France is known all over the world for its fine wines, yet how many times have you browsed a French wine menu and been utterly confused?
The good news is, a little inside knowledge can make a huge difference in helping you go from a mediocre to a great choice. To help you navigate the wine menus in our local Savoyard bars and restaurants, we caught up with Le Verre Gourmand wine consultant Pedro Bedding.
1) Start with what you love
There’s no need to step too far outside your comfort zone; start with the wine you regularly appreciate back home and go from there. If like most of us, you usually go by your favourite grape variety (Shiraz, Pinot Noir, Chardonnay etc) you’re going to need to do a little homework, and this blog post is a great place to start! French wine is rarely labelled by the grape, so the trick is in understanding in which region or appellation (AOC/AOP) the grapes (you tend to enjoy) are grown in and used in wine production.
2) What grows together; goes together
Wine makers have been drinking and perfecting their wines to go with the local gastronomy for thousands of years, so when eating local try to drink local too. On a bigger scale, that’s why when eating in an Italian restaurant, it’s good to stick to Italian wines; the same can be said for Spanish and French cuisine, and on a more micro level for the smaller regions within.
What’s more, wine sellers and restaurants will have access to all the best wines of the region, but decent wines from afar will be more expensive for them to get their hands on. So in Savoyard restaurants, you should have the very best of the Savoie wines, but you won’t necessarily have the best of the Loire or Bordeaux wines.
3) Reach for the nibbles
It’s worth keeping in mind that unlike new world wines, which are very drinkable on their own, French wines were not created to be guzzled freely without food. Pedro advises holding back on judgement until you’ve tried your chosen tipple with a bite. A little nibble of cheese or charcuterie can cut right through the acidity of an Apremont, making it very easy to drink. Fortunately, our local wine bars tend to be very generous with their appetizers.
4) Feasting on a fondue? Avoid death by cheese with a zingy white
Apremont and Chignin are your classic local Savoyard whites. They are crisp and refreshing to cut through the fatty rich flavours of the Savoie. You don’t want a heavy wine with a heavy cheese dish; these wines are a more uplifting, less exhausting option to accompany your fondue.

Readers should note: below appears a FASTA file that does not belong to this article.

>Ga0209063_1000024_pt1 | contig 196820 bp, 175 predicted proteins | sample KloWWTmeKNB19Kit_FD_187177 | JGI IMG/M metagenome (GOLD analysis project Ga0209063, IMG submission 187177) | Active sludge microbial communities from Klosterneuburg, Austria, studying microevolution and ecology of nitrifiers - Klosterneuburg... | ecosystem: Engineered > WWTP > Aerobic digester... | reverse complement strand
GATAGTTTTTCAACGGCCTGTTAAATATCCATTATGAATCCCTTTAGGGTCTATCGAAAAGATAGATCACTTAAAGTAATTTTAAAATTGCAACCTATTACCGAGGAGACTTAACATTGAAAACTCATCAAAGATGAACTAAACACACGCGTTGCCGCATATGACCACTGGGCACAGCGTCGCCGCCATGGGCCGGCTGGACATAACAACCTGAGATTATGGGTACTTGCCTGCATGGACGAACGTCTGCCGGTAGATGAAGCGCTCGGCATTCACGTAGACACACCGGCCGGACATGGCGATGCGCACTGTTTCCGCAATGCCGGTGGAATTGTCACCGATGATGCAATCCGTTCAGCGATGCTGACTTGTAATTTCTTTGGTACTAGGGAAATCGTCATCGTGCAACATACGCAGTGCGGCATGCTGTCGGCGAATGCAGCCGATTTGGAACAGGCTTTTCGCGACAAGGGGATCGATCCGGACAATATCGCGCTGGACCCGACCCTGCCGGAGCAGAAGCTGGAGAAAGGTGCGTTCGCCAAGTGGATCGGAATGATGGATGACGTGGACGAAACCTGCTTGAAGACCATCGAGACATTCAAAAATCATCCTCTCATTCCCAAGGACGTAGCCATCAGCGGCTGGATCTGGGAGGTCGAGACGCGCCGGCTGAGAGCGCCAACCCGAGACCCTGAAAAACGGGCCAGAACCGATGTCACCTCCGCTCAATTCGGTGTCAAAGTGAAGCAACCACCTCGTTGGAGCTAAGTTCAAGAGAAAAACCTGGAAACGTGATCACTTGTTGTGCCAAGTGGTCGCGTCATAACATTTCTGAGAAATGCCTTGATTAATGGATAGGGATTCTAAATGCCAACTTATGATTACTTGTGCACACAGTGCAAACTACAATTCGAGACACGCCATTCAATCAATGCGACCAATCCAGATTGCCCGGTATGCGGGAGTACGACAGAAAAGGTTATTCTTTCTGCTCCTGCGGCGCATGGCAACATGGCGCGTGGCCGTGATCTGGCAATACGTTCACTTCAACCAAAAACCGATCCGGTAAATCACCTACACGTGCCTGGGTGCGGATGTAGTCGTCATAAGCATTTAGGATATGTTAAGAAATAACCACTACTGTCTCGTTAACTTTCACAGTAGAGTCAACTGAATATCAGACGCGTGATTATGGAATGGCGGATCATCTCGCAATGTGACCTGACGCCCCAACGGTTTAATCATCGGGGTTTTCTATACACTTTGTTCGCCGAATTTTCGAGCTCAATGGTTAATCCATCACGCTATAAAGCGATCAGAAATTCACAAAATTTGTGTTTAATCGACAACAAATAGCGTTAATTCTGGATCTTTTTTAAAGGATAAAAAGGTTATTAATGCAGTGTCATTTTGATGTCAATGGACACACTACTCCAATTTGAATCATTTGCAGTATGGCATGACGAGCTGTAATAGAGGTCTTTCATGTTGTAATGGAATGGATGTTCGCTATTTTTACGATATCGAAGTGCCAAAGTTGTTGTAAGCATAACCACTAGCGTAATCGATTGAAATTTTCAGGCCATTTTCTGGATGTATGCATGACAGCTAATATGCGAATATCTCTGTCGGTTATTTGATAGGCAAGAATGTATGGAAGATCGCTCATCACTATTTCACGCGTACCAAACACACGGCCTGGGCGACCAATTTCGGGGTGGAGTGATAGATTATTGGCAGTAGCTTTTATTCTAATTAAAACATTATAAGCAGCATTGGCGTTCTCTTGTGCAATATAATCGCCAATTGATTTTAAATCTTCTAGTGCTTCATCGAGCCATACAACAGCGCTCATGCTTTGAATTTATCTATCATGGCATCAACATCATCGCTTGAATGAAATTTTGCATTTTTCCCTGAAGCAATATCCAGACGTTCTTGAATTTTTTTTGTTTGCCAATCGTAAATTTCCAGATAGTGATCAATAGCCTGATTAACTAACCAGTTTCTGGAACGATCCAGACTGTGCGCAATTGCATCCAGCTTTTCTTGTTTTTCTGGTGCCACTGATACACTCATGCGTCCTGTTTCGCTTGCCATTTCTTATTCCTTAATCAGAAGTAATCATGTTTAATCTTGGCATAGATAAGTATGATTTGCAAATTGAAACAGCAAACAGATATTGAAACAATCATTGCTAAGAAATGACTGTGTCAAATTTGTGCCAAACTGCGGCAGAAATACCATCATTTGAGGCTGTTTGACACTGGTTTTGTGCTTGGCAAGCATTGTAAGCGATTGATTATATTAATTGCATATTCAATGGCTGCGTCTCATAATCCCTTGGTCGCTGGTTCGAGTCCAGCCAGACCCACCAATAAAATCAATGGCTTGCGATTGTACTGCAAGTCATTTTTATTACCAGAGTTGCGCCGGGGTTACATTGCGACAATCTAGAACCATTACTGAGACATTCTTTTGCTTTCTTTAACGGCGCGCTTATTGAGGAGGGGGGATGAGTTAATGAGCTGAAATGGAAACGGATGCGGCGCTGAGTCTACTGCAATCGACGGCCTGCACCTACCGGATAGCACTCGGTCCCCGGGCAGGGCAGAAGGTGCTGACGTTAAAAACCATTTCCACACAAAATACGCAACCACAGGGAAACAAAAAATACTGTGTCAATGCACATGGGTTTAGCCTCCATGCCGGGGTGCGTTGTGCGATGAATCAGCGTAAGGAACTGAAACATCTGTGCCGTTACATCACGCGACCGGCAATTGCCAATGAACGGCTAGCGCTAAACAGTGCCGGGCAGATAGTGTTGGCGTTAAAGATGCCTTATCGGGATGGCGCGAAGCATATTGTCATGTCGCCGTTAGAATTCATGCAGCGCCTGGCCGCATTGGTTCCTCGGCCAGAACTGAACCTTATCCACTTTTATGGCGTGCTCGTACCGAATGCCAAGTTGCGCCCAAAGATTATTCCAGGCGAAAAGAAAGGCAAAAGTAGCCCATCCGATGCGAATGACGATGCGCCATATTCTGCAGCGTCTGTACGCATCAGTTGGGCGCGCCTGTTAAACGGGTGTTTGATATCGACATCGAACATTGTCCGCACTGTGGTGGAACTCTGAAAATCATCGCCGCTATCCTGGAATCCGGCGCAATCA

5) Know your Châteauneuf-du-Pape alternatives
Châteauneuf-du-Pape is, of course, the most well-known appellation of the southern Rhone Valley, but according to Pedro, it’s usually marked up for tourists, and is often no better than the wines produced in the surrounding villages. A Vacqueyras, which is also made from Grenache, Mourvèdre, and Syrah grapes, is a great muscular alternative and is likely to be much better value for money.
Another Southern Rhône Villages wine that packs a feisty punch but is relatively unknown, under-rated and under-priced is the Gigondas, which is usually a complex red with hints of black pepper and smokey flavours, depending on the proportion of Grenache grape. The more Grenache, the more prominent the smoky red fruit flavours and the more Syrah the more dark fruit and pepper flavours.
6) Snap up a good Shiraz
Shiraz is a popular choice and in France you have a few options. St. Joseph, which is 100% syrah (shiraz), is a spicy, powerful red in the 30 euros bracket and is the perfect accompaniment to your Cote du Boef.
Crozes-Hermitage is another good Syrah blend, usually cheaper and not quite as bold because it comes from the flat plains instead of the steep hillsides of St. Joseph.
Mondeuse is a sister grape to Syrah, but is not as heavy due to its colder climate and shorter growing season. It’s also a good choice with steak.
7) Ordering for the table? Don’t go for the Gamay
You’ll see Gamayeverywhere; it’s not to everyone’s taste and is usually a very light, thin wine. It is, however, a cheaper option, so up to you if you want to risk it but probably best avoided when ordering for a group.
8) Calling all Chardonnay drinkers
Chardonnay drinkers should look to Burgundy. Bourgogne Blanc wines are mellow, unoaked and easy to drink with mineral and apple notes. Chablisis dry, unoaked wine with zippy, lime mineral flavours. Côte de Beauneofferstypically oak-aged wines with rich, yellow apple and starfruit flavours with under notes of truffle, hazelnut and vanilla.
9) Look to the Loire for Sauvignon Blanc
Sancerre is the traditional choice for seafood and is also great with goat’s cheese, which is produced in the same region, making it a good match for vegetarian dishes. Pouilly Fume is another one of the Loire Valley’s most revered wines.Both wines have classic citrus flavours you’d expect from Sauvignon Blanc but the Pouilly Fume is recognisable due to it’s wonderfully flinty, mineral finish.
10) Not in the mood for wine? Order un demi
English beer drinkers are sometimes flummoxed by the French man’s love of ‘un demi’. This half a pint portion, is however, a great invention. The smaller portion helps keep your beer nice and cold. It’s perfect for a refreshing drink after a bit of spring skiing.
Follow Pedro on Instagram for more musings from the daily life of a wine seller.